Editor’s (admin’s) note. Lightly edited copy of a blast email I sent out promoting a new book study that my wife and I are co-facilitating for an adult faith formation group in our ELCA Lutheran parish. While the book is about “renewing the church from its Lutheran core,” and it quotes Martin Luther extensively, its content is applicable to other denominations as well. I’m archiving it here for two reasons: (1) So I can find the schedule again without its getting lost in the clutter on my desk; and (2) because some of the issues — especially the author’s “big picture” focus on beliefs we hold in common — factor into my own faith formation as a self-identified ecumenical mutt.

Hi everybody —

Our first Sundays@6 Zoom session on Kelly Fryer’s “Reclaiming the ‘L’ Word: Renewing the Church from Its Lutheran Core” is this Sunday, July 10. We’re taking it up because we liked her “Reclaiming the ‘E’ Word” so much during the Evangelism/Faithful Innovations Committee’s book study in the spring, we voted to read another book of hers. Please join us! Help us spread the word, too — newbies are always welcome to join. 

The Zoom link is in Friday’s [online parish newsletter]. We look forward to seeing you.

The rest of this email message will preview the discussions — kind of halfway between a syllabus and a promo of coming attractions. But first, a housekeeping matter: If you haven’t gotten a book yet, you can find a sneak preview of the preface, intro and first part of Chapter 1 on Amazon. Try this link:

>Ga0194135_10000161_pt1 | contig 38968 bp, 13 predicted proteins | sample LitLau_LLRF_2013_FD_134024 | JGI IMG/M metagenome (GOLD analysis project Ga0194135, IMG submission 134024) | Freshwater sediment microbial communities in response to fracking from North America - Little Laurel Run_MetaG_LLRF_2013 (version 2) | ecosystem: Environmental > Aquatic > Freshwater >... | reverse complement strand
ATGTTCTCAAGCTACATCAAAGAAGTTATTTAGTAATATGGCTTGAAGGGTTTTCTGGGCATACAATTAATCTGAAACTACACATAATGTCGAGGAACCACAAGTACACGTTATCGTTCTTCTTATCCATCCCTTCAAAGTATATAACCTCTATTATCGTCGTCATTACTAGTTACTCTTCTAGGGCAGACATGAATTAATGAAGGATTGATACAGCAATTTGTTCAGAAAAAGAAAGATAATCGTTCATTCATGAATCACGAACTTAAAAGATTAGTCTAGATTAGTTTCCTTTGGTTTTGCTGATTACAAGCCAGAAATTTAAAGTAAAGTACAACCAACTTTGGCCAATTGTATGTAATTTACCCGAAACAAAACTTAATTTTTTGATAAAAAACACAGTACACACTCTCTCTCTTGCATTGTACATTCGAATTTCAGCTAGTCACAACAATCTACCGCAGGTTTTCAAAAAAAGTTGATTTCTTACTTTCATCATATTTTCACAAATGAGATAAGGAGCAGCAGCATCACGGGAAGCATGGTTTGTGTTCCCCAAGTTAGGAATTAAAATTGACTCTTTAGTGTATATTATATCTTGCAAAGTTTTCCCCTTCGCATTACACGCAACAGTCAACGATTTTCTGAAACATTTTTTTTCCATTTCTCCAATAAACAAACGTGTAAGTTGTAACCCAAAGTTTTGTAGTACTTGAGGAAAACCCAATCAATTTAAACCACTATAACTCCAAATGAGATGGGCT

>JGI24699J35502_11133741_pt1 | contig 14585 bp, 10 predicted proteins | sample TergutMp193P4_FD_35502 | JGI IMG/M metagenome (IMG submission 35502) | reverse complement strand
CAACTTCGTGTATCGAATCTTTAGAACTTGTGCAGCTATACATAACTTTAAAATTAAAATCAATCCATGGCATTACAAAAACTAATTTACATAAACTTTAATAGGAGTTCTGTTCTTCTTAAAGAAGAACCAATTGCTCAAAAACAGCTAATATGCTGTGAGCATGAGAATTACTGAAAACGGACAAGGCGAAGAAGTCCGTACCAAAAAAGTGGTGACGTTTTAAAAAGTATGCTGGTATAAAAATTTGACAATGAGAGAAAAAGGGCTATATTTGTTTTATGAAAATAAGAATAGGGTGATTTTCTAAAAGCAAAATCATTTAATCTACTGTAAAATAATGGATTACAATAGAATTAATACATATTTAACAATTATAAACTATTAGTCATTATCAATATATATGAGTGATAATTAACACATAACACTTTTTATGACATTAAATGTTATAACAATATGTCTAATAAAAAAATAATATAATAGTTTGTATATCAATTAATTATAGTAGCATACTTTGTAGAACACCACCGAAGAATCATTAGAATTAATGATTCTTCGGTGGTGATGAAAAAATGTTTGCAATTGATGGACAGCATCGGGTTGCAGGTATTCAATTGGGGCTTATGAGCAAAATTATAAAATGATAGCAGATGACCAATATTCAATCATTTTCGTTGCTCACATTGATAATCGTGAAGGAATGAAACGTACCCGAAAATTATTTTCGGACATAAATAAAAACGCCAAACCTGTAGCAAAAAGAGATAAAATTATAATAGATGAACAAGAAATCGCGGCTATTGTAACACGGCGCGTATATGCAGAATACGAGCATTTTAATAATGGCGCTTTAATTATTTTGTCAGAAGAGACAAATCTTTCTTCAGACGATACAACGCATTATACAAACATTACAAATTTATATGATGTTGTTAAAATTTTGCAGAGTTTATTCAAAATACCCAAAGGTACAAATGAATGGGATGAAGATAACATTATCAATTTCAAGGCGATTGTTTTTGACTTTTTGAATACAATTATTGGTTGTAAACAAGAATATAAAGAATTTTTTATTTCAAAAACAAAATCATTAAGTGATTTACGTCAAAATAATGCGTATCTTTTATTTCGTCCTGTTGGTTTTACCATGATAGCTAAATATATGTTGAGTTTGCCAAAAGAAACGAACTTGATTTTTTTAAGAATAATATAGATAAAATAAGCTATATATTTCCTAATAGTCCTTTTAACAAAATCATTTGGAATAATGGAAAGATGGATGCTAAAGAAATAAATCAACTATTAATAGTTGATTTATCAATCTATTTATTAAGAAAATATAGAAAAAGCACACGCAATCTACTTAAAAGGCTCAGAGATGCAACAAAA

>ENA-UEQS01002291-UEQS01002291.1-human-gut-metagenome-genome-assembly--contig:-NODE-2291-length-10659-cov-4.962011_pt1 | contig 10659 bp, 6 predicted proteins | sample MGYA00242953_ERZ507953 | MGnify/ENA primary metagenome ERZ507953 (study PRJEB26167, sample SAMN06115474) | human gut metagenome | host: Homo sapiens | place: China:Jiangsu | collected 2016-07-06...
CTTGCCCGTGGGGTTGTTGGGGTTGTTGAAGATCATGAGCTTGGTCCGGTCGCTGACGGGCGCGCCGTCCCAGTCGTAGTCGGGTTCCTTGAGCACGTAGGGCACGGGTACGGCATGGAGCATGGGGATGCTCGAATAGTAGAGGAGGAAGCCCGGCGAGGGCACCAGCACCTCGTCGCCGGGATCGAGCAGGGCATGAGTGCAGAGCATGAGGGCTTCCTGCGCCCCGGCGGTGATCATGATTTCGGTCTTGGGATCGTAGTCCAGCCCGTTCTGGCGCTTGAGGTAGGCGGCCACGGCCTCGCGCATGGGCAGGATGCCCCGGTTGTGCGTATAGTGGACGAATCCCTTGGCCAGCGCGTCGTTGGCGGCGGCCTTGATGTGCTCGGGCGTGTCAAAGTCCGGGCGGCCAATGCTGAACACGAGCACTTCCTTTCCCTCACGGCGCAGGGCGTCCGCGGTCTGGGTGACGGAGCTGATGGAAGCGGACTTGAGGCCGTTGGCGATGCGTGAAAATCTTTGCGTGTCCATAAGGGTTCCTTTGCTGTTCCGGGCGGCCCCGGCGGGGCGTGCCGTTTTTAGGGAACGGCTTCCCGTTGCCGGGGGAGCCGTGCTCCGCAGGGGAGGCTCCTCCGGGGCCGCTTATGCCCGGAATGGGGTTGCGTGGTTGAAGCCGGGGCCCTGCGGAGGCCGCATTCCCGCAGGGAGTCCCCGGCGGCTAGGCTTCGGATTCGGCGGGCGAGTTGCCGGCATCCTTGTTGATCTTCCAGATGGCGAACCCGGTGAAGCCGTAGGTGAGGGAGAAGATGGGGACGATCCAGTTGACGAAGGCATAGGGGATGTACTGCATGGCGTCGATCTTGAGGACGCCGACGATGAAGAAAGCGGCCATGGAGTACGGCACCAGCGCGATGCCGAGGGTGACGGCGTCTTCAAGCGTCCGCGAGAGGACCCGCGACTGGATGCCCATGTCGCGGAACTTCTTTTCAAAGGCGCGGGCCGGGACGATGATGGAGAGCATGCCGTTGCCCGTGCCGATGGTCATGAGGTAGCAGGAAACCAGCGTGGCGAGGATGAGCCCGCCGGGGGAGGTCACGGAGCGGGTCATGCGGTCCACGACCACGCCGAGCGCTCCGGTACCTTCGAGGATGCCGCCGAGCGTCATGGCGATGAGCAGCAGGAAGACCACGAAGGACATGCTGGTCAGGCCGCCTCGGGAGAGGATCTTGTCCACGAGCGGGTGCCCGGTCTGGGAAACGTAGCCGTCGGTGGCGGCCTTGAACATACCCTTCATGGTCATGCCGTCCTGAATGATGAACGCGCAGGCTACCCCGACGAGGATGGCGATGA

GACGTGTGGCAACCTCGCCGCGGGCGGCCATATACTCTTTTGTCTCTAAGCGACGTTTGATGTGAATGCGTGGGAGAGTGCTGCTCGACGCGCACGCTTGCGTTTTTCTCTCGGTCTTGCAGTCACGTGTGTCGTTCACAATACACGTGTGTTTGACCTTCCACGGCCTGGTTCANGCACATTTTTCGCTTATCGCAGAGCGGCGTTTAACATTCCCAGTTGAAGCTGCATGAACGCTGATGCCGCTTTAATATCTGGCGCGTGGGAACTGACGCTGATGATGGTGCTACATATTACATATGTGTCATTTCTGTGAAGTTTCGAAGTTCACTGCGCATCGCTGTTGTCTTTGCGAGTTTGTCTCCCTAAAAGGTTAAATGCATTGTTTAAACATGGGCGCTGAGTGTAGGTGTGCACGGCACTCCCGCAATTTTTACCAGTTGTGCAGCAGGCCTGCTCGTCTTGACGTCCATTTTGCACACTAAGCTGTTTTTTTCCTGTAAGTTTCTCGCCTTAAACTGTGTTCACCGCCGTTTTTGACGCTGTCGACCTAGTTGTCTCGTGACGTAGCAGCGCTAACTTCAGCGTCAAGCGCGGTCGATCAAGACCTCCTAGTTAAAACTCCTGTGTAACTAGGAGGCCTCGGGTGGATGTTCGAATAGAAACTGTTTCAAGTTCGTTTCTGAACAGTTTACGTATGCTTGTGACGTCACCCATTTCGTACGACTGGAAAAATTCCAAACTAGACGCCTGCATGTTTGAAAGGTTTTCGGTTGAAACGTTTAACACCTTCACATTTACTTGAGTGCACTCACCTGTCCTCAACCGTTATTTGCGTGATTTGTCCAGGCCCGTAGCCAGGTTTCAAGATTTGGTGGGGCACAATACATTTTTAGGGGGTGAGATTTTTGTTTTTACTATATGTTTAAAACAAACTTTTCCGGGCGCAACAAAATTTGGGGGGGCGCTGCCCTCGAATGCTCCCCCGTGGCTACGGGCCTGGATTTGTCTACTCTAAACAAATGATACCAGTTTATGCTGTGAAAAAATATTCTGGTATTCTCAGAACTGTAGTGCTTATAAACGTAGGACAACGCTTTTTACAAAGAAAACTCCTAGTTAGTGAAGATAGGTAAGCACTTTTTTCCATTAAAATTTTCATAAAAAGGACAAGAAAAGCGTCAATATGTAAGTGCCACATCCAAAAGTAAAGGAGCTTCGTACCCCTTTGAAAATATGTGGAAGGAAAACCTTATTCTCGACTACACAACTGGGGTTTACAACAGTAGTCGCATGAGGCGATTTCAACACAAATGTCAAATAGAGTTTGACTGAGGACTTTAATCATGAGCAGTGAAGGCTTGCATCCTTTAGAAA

If you haven’t ordered one yet, BTW, there are 90 used copies available today, starting at $1.22. Or you can get one new from Augsburg Fortress. They cost $14.95, and Augsburg is really quick in fulfilling orders. Link here:



As with most other books, the “front matter” (preface, intro, etc.) is promotional, but it gives a good idea of what the book is going to be about – how “Christian disciples today have to live out their faith in a society that is largely indifferent to what they may believe,” as Timothy Full, president of Pacific Lutheran Theological Seminary, puts it in the foreword.

In the first chapter, Fryer asks the same question: How can a Lutheran church cope in our time of “declining worship attendance and decreasing (aging) membership rolls?” She titles the chapter “In Defense of Dogma,” and she observes “[…] when I ask Lutherans across the country what they think it means to be a Christian, much less a Christian who also happens to be a Lutheran, I get all kinds of interesting responses including everything from ‘We’re saved by grace!’ to Jell-O. And we are not, by any means, the only Christians who are struggling with this issue.”